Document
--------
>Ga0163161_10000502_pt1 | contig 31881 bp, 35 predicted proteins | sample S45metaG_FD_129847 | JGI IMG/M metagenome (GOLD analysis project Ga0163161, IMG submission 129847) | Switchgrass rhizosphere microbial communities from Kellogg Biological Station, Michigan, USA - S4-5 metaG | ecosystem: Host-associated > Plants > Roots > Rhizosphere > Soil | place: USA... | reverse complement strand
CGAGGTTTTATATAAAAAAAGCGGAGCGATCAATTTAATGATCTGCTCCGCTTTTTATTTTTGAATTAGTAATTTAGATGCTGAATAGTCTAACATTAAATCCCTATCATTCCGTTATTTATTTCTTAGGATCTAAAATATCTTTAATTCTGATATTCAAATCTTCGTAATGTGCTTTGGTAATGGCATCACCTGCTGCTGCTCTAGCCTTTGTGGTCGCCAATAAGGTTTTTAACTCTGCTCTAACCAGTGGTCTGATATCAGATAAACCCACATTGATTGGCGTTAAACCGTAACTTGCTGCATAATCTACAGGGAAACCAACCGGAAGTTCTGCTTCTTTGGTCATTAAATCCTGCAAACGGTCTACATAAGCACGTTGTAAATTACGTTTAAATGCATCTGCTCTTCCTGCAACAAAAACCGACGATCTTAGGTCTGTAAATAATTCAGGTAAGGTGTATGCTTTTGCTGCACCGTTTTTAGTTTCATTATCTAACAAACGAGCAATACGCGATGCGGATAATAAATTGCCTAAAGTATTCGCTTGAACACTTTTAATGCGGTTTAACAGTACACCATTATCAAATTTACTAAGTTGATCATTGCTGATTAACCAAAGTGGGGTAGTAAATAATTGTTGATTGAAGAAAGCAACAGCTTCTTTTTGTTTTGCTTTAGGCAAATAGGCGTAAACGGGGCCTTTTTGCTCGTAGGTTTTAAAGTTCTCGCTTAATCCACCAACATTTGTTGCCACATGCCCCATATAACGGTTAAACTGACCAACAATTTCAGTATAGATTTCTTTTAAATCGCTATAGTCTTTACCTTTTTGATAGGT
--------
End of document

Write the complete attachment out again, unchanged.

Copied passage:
>Ga0163161_10000502_pt1 | contig 31881 bp, 35 predicted proteins | sample S45metaG_FD_129847 | JGI IMG/M metagenome (GOLD analysis project Ga0163161, IMG submission 129847) | Switchgrass rhizosphere microbial communities from Kellogg Biological Station, Michigan, USA - S4-5 metaG | ecosystem: Host-associated > Plants > Roots > Rhizosphere > Soil | place: USA... | reverse complement strand
CGAGGTTTTATATAAAAAAAGCGGAGCGATCAATTTAATGATCTGCTCCGCTTTTTATTTTTGAATTAGTAATTTAGATGCTGAATAGTCTAACATTAAATCCCTATCATTCCGTTATTTATTTCTTAGGATCTAAAATATCTTTAATTCTGATATTCAAATCTTCGTAATGTGCTTTGGTAATGGCATCACCTGCTGCTGCTCTAGCCTTTGTGGTCGCCAATAAGGTTTTTAACTCTGCTCTAACCAGTGGTCTGATATCAGATAAACCCACATTGATTGGCGTTAAACCGTAACTTGCTGCATAATCTACAGGGAAACCAACCGGAAGTTCTGCTTCTTTGGTCATTAAATCCTGCAAACGGTCTACATAAGCACGTTGTAAATTACGTTTAAATGCATCTGCTCTTCCTGCAACAAAAACCGACGATCTTAGGTCTGTAAATAATTCAGGTAAGGTGTATGCTTTTGCTGCACCGTTTTTAGTTTCATTATCTAACAAACGAGCAATACGCGATGCGGATAATAAATTGCCTAAAGTATTCGCTTGAACACTTTTAATGCGGTTTAACAGTACACCATTATCAAATTTACTAAGTTGATCATTGCTGATTAACCAAAGTGGGGTAGTAAATAATTGTTGATTGAAGAAAGCAACAGCTTCTTTTTGTTTTGCTTTAGGCAAATAGGCGTAAACGGGGCCTTTTTGCTCGTAGGTTTTAAAGTTCTCGCTTAATCCACCAACATTTGTTGCCACATGCCCCATATAACGGTTAAACTGACCAACAATTTCAGTATAGATTTCTTTTAAATCGCTATAGTCTTTACCTTTTTGATAGGT